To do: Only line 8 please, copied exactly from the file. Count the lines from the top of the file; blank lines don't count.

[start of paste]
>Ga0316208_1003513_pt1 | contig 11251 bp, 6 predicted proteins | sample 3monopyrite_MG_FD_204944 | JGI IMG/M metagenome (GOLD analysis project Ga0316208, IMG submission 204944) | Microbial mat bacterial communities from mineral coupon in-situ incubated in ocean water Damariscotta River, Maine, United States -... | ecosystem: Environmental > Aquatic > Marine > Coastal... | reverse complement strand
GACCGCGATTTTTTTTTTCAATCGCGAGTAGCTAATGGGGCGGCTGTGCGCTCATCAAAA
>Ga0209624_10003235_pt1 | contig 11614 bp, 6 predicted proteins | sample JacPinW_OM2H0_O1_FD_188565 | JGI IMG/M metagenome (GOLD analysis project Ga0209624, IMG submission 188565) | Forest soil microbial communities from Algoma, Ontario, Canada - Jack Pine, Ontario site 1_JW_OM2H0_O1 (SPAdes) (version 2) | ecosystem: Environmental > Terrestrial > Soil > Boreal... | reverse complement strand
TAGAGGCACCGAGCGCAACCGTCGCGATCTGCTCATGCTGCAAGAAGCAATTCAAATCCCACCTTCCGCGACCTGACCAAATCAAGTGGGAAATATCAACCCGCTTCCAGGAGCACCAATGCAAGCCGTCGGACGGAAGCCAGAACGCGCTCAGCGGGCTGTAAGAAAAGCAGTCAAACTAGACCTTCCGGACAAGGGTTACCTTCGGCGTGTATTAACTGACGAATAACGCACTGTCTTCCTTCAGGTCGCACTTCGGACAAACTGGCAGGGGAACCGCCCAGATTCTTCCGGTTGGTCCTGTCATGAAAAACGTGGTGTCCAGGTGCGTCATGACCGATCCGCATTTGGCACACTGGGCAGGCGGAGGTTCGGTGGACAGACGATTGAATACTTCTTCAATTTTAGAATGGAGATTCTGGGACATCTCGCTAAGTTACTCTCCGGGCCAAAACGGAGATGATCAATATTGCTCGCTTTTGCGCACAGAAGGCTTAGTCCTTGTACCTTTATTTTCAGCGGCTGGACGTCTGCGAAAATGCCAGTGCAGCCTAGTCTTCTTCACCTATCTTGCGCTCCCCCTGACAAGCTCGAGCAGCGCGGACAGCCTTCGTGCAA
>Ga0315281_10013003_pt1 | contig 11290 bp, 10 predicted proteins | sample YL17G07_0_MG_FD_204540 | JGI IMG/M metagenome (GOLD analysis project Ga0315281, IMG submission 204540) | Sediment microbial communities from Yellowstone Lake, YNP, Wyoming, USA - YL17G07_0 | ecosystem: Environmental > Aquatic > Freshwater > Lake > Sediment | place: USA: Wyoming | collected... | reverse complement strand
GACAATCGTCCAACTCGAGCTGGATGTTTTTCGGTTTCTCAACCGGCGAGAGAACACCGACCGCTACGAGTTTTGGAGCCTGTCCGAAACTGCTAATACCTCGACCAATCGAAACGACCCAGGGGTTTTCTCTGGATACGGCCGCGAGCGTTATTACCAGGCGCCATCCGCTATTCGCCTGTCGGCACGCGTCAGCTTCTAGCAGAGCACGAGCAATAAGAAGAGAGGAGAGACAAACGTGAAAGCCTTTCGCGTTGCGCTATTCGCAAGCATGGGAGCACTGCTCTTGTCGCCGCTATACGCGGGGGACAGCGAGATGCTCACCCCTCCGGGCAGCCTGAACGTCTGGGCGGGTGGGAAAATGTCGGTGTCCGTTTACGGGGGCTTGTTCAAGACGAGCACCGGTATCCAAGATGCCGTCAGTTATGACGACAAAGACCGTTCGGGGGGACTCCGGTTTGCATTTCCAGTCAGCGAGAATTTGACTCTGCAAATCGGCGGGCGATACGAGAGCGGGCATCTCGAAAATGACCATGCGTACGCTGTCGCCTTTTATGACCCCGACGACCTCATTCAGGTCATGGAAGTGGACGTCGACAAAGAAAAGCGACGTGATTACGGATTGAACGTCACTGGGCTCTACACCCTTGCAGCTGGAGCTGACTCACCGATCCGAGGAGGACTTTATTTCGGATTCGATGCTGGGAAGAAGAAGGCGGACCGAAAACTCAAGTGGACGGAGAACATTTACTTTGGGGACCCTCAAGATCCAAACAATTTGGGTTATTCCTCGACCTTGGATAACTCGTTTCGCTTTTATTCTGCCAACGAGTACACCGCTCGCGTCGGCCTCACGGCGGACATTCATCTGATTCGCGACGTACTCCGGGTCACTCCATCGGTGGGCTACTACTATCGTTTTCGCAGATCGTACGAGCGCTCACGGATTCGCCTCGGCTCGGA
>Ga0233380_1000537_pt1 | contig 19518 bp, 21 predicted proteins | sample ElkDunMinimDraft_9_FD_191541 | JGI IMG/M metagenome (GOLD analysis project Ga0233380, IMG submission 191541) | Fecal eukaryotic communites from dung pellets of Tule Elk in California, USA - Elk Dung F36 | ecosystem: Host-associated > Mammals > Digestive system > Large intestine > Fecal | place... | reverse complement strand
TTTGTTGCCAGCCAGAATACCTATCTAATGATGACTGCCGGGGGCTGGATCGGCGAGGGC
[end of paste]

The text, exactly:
TTTGTTGCCAGCCAGAATACCTATCTAATGATGACTGCCGGGGGCTGGATCGGCGAGGGC